The Ninth Legion ‘Hispana’, the lost legion of Rome that marched into the murky fog of history and into legend. The nature of its disappearance in the early second century AD – if it ever truly disappeared at all – has sparked a wealth of interest from the media and academia, as a result it is now immortalised in thousands of words of print and rolls of film.
Welcome to HeritageDaily, an academic journal and online magazine. This section features the bespoke article and papers submitted by our contributors.
Where is archaeology going? As archaeologists, it’s not exactly in our nature to postulate about the ...
For the last thirty years archaeologists inspired primarily by the feminist movement, have become mo ...
Following the amazing discovery of the Egyptian king's near-intact tomb by Howard Carter in 1922, Tu ...
In the framework document for consultation 2013: ‘The National Curriculum in England,’ produced by t ...
The Ninth Legion ‘Hispana’, the lost legion of Rome that marched into the murky fog of history and i ...
In the framework document for consultation 2013: ‘The National Curriculum in England,’ produced by the Department for Education, worryingly, prehistory has been afforded a cursory mention amongst a rather impressive coverage of history from the Romano-British period to the 20th Century.
Following the amazing discovery of the Egyptian king’s near-intact tomb by Howard Carter in 1922, Tutankhamun became a household name worldwide. By Robyn Antanovskii
For the last thirty years archaeologists inspired primarily by the feminist movement, have become more aware of ‘gender assumptions’ when
Where is archaeology going? As archaeologists, it’s not exactly in our nature to postulate about the future. Written by James Spry
We think we understand the Vikings and their ways as a culture of warriors and pirates. The Vikings plagued the coast of early medieval Britain, robbing from monastic and secular sites until they finally set up permanent residence in the Danelaw.
For the last seven years the Culver Archaeological Project (CAP), under director Rob Wallace, has been investigating the historical environment of the Upper Ouse Valley in the parishes of Barcombe and Ringmer.
Accidentally discovered by a Turkish sponge diver in 1982, the remains of the 3,300-year-old Uluburun shipwreck lie 10km off the coast of southern Turkey.
Inscriptions tell us throughout history people have always complained about the high taxes charged by central government. The Roman Empire has produced a number of inscriptions that record these complaints and one of best preserved and most revealing was found in Roman City of Rhodiapolis nearly 5 years ago.
The construction of megalithic monuments in Atlantic Europe is not restricted to a single purpose, nor do they reflect one aspect of the community that built them.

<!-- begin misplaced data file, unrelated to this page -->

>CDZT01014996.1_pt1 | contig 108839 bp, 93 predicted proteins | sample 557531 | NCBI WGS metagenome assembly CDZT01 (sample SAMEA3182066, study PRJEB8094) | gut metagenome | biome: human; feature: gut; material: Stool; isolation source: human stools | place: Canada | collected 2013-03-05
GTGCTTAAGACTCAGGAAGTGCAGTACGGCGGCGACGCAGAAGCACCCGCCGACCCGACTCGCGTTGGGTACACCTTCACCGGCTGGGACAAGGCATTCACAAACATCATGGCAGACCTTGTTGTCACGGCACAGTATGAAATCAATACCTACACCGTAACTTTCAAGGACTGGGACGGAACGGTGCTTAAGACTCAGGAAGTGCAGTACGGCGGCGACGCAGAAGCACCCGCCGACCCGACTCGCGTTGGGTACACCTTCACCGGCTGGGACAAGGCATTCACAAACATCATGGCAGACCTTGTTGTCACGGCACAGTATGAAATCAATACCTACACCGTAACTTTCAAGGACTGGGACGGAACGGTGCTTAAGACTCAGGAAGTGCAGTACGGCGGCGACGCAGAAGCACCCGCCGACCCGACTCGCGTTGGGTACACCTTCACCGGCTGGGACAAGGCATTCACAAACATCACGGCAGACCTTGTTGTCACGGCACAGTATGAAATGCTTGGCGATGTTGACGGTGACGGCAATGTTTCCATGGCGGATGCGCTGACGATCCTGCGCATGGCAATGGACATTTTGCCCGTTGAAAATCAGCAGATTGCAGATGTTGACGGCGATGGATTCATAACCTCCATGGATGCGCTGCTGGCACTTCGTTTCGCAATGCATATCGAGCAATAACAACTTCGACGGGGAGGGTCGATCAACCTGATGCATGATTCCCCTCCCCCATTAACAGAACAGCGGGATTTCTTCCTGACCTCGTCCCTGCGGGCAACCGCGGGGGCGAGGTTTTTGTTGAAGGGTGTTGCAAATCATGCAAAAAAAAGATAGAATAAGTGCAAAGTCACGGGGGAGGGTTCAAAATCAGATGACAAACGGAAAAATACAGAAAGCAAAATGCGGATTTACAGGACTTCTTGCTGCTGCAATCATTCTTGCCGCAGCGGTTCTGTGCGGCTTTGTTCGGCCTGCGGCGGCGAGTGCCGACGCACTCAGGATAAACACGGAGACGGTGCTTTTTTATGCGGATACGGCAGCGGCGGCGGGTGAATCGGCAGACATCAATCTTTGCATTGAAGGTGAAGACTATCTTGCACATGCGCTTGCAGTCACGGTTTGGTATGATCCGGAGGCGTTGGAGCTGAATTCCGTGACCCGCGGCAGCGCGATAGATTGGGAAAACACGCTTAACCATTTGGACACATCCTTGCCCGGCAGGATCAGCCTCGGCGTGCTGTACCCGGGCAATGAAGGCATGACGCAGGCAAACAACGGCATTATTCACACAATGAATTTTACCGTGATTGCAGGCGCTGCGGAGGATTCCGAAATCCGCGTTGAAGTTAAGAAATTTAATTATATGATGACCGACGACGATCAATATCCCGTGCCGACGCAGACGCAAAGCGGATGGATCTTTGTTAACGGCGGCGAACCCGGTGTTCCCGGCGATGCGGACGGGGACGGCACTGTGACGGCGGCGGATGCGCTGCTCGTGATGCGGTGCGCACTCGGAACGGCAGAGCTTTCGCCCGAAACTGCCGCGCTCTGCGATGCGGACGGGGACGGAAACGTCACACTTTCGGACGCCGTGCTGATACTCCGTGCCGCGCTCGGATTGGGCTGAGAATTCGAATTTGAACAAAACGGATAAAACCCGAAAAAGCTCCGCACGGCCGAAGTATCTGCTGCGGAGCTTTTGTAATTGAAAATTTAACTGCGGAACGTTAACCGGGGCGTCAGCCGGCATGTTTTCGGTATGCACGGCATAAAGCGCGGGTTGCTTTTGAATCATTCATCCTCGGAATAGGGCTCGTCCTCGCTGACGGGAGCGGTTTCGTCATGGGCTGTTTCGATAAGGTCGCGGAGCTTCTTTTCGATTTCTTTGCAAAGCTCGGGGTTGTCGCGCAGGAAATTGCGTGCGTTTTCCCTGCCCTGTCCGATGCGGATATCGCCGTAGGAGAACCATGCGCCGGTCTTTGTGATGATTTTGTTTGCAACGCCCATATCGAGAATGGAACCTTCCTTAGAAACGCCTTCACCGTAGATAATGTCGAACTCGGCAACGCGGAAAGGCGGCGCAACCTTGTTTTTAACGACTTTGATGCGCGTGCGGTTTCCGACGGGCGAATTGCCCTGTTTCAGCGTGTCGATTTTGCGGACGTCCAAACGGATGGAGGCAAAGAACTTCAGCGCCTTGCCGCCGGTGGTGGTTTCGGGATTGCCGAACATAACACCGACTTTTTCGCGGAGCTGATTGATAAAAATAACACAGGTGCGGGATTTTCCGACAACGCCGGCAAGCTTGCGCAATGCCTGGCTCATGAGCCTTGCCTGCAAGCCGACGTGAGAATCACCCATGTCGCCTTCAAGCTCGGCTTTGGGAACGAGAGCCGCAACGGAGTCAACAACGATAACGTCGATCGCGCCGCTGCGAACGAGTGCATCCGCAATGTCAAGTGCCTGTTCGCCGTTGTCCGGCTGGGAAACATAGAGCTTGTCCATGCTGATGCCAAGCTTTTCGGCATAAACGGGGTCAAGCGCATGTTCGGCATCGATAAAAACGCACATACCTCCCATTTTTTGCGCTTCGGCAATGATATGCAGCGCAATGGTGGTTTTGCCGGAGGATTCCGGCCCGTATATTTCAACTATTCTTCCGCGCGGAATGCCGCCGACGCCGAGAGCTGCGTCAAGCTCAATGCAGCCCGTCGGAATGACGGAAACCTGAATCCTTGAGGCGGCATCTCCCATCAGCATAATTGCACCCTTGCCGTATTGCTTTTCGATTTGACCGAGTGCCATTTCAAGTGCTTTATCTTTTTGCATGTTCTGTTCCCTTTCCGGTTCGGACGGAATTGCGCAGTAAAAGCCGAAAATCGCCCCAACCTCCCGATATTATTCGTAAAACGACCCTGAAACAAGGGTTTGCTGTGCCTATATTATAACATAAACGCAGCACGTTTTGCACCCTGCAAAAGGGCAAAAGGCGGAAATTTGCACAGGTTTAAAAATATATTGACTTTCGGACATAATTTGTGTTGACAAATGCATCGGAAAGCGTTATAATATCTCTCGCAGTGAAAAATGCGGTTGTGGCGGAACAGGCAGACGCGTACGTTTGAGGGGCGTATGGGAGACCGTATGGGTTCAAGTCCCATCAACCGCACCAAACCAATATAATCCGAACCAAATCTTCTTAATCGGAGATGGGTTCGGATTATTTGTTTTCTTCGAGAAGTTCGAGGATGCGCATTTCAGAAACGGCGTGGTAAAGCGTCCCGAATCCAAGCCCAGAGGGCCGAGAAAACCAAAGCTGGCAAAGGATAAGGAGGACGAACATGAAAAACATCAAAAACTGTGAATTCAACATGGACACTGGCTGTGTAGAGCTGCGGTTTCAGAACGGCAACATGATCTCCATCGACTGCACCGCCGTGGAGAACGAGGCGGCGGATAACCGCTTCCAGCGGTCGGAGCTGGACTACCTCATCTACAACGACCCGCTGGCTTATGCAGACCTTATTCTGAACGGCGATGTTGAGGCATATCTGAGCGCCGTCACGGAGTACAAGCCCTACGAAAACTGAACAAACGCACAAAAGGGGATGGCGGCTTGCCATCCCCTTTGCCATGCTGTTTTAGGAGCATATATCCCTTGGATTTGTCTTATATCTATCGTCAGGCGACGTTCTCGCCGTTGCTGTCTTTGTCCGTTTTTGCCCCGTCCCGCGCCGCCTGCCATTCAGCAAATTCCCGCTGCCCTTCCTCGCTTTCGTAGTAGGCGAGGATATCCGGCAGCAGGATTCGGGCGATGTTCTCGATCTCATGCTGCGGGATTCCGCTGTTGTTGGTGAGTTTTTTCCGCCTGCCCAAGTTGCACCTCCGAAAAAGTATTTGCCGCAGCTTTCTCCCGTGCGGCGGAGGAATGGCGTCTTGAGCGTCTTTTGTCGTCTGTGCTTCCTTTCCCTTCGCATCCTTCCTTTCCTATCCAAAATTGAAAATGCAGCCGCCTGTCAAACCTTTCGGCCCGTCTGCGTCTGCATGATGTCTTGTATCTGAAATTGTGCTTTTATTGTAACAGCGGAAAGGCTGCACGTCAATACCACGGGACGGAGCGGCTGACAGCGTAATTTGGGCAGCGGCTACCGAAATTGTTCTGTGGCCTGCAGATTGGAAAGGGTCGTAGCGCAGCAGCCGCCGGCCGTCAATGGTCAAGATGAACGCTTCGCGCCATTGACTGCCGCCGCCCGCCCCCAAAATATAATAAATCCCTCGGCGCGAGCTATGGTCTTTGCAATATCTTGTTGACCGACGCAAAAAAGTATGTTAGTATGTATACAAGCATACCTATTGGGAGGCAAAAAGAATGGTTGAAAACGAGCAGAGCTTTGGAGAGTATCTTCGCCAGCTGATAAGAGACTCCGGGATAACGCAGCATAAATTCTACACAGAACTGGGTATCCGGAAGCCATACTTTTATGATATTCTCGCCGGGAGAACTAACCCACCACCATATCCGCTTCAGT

Anne Boleyn, Queen of England and second wife of Henry VIII was executed within the grounds of the Tower of London. Her crime was a trumpeted up charge of adultery with two men of the court, and incest with her brother. The real reason for her execution was to remove Anne, who was an obstacle to Henry remarrying and having an heir.
When you think of Northern Labrador, the images that come to mind for most people are of snow and ice covered rugged mountains, or Caribou or perhaps Polar Bears.
During the height of the Greek Bronze Age, a volcano erupted on the ancient Greek island of Thera (modern Santorini). The violent eruption sent six times more magma and rock into the Earth’s atmosphere than the notorious Krakatoa eruption in 1883. Robyn Antanovskii
Recent excavations carried out by Canadian archaeologist Patricia Sutherland may have further complimented our knowledge of Norse exploration into the New World. The excavations were carried out to establish the extent of Norse presence in the Americas and to further inform our knowledge of interactions between indigenous people and Norse explorers.
Britain is a wealth of treasure; it glitters not with gold, but with stories. It holds tales of the mundane, the horrific, and the mesmerising.
As Channel 4 announces Time Team will not return as a regular series Andy Brockman looks back on twenty years of legendary TV Archaeology and tries to assess it significance and legacy.
The palace civilisations of Crete in mainland Greece are buildings that illustrate phenomenal architecture and artistic designs that are distinctive when compared to surrounding Asian and Near Eastern structures (Branigan, 2004).
. Great works of art and literature are likely to survive for a fair amount of time through replication or conservation, whether or not they are stored digitally. But there are limits to physical preservation, and the destruction of intentionally conserved records tends to be down to human, rather than natural processes.
Ministers are considering placing further restrictions on Odyssey Marine Exploration and the Maritime Heritage Foundation as pressure builds on the Cameron Government to stop the Banks and Hedge Fund investors backing Odyssey profiting from the grave and property of lost Royal Navy sailors.
In 1460 the first Battle of Northampton saw the forces of the Duke of York, father of King Richard III, assault the fortified encampment of the Lancastrian Army of Henry VI and amid gunfire and the clash of thousands of soldiers win the day.
How will our descendants in the very distant future view us, assuming they exist? Will they have a better understanding of us than we do of, say, the Romans? Or will differential preservation lead them to think we lived in a mad world full of glazed china figurine shrines, toilet bowls as status symbols, and the ritual deposition of jewellery in sinks?
The New Culture Minister will be defined by her attitude to Cuts, HMS Victory 1744 and the Proposed relaxation of planning laws says Andy Brockman in this analysis of today’s surprise appointment of new Culture Minister Maria Miller to David Cameron’s Cabinet.